Visitors take home plants and flowers symbolizing good luck. An array of New Years specialty food is available in the Food Market. Visitors purchase new clothing, shoes and pottery at the Market Fair. Bargaining for the best deal is commonplace!

The colour “Red” again and “God of Fortune is there to give Hong Baos”, as mentioned earlier is directly linked to false beliefs.

6. Oranges

Tangerines in Chinese language sound similar to the word “luck” and orange sounds like the Chinese word for “wealth”. Through the play of words, the Chinese is associating the gift of orange and tangerine as having an abundance of happiness and prosperity. The bright orange color of the fruits also symbolizes ‘gold’; hence it has an auspicious meaning to bring in good luck and wealth. This is a very important factor for the Chinese new year celebration. Hence, you will find tangerine and orange fruits, being displayed in houses, offices and shops as they believe it will usher in good fortune for the occupants. They are also served to guests as well as given as gifts to family members and friends.

Hence, it is very much intertwined with beliefs.

7. Chingay or “The Lantern Festival”

Chingay or “The Lantern Festival” which marks the end of Chinese New Year. In China is a festival celebrated on the fifteenth day of the first month in the lunisolar year in the lunar calendar marking the last day of the lunar New Year celebration. It is not to be confused with the Mid-Autumn Festival; which is sometimes also known as the “Lantern Festival” in locations such as Singapore and Malaysia. The Chingay Parade is an annual street parade held in celebration with the birthdays of the Chinese deities or the procession of the Goddess of Mercy (Guanyin) as part of the Chinese New Year festivities. It was held to worship and enjoy with the deity. During the earliest procession in more than 100 years ago, the earliest English newspapers Echo in Malaysia adopted the word Chingay Procession for this special event.

8. Greeting and Well wishes

Since we have understood clearly that this Celebration and the activities surrounding it, are opposing the teachings of Islam, a true Muslim, with all due respect to the elderly, will not commit any form of disobedience, worst when matters of shirk (false belief that negates one’s Islamic Creed) are concerned. A true Muslim, adhering to the Quranic and Prophetic teachings, holding steadfast to the ways of the Righteous Predecessors and safeguarding his faith, will not get himself involved in these shirk activities. How can he/she even greet them and wish them well in committing acts of shirk which will not be pardoned by Allah, even if one is not participating?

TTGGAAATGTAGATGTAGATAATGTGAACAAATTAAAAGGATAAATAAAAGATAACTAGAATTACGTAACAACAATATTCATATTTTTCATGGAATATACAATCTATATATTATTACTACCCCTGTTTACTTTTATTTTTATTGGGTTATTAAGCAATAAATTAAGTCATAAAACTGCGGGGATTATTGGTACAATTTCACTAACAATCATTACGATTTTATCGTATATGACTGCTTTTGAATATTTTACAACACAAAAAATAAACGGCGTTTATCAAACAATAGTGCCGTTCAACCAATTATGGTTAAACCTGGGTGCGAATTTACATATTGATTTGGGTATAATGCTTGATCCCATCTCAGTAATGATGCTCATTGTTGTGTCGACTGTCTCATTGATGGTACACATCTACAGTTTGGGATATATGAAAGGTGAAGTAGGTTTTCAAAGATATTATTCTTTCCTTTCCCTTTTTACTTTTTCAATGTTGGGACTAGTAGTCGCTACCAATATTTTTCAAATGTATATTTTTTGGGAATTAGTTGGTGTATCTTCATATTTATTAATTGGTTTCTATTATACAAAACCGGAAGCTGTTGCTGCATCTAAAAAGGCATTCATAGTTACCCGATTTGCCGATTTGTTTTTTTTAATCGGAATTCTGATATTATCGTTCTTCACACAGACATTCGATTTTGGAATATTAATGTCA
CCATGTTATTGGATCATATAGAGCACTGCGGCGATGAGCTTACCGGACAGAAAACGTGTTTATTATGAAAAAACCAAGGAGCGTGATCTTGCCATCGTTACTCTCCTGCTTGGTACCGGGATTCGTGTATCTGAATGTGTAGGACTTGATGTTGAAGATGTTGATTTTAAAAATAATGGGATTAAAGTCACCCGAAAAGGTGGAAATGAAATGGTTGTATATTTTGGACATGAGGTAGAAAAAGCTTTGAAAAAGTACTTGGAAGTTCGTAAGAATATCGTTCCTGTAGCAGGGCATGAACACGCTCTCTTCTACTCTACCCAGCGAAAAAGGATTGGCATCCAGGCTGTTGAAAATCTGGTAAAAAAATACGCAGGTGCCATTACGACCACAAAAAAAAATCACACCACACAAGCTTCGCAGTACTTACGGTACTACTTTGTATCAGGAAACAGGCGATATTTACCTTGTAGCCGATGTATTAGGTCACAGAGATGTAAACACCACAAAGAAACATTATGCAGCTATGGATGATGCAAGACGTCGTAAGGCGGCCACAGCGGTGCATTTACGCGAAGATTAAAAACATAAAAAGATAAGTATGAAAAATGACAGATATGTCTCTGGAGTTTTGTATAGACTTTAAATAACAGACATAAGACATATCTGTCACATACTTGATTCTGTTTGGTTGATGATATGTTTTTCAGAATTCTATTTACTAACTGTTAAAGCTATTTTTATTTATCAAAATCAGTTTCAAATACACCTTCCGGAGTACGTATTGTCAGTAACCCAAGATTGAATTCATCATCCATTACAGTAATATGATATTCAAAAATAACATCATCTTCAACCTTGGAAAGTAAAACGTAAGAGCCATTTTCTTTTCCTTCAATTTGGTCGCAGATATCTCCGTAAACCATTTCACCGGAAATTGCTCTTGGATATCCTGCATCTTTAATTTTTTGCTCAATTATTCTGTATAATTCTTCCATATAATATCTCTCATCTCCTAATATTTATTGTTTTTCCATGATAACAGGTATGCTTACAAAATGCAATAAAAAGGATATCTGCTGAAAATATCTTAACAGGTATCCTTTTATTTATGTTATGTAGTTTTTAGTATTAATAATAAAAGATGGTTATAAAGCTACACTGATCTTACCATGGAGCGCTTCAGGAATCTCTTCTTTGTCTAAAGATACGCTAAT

9. The Do’s

When it involves only strengthening ties of kinship and it is purely customary and not against Islamic values and teachings, with no relation whatsoever to any ritual act or places or occasion of rites, Wallahu a‘lam (Allah knows best), only then it is permissible.

Explanation from the trustworthy scholars

The Prophet (peace be upon him) made it very clear that in Islam there are two festivals or holidays. These are the Eid festivals. The celebrations and holidays of a people are from among the actions that most distinguish one people from another. He (peace be upon him) said:

“Whoever imitates (or resembles) a people is one of them.”[1]

In another saying, he (peace be upon him) gave a clear warning to the Muslims in regards to imitating the non-Muslims in their ritualistic practices:

“He who imitates a people will be from among them (on the Day of Judgement).”[2]

Therefore, it is not allowed for Muslims to participate in the holidays or celebrations of the non-Muslims. If one says my intention is not enjoin in the celebration but just to be courteous, then we need evidence from the Prophet (peace be upon him)’s life whether he or his companions ever did the same when the festivals of the non-Muslims at their time came. On the contrary, we have this saying from a companion of the Prophet (peace be upon him):

“The Prophet (peace be upon him) arrived in Madeenah while people were celebrating two particular festivals, so he asked: “What is (the significance of) these two days?” Some people replied: ‘They are days which we used to celebrate during the pre-Islamic era.’ So the Messenger (peace be upon him) replied: “Allāh has replaced them for you with two days which are better, the day of ‘Eed Al-Fitr and ‘Eed Al-Adh-haa””[3]

There are other evidences and rulings given by scholars of early times, which further brings to our attention the severe danger in being part of a celebration that has roots coming from polytheism, charms and hearsay- all of which is strictly forbidden in Islam.

As Muslims, we are meant to be people who call people to the true and pure way of life. Here is a reminder for us all from Allāh Himself:

“You are the best ummah (group of people) singled out for mankind: you enjoin what is right (ma’roof), forbid what is wrong (munkar), and believe in Allāh .”[4]

To sum up, as Muslims, when such times come around, there is indeed something we can do and in fact it should be something which we should be doing on a regular basis – making Dua (pray) that Allāh who is Al-Hādī, the One who guides, open the hearts of all those who are astray to accept the way of life which will salvage their current and more importantly their hereafter. May Allāh guide us all.


[1] Sunan Abu Dawud
[2] Sunan Abu Dawud
[3] Sunan Abu Dawud
[4] Al-Qur’ān | 3:110

Click here to get a free copy of the Qur’ān in English or Chinese.

Written by Adeel Malik

Born in Hong Kong, grew up in Scotland and ethnically Pakistani, Adeel primes himself to be a multicultural individual who is an advent social media user for the purpose of learning and propagating Islam while is also a sports fan. Being an English teacher himself, he envisions a bright future for Muslims which he strongly believes can only be done with education.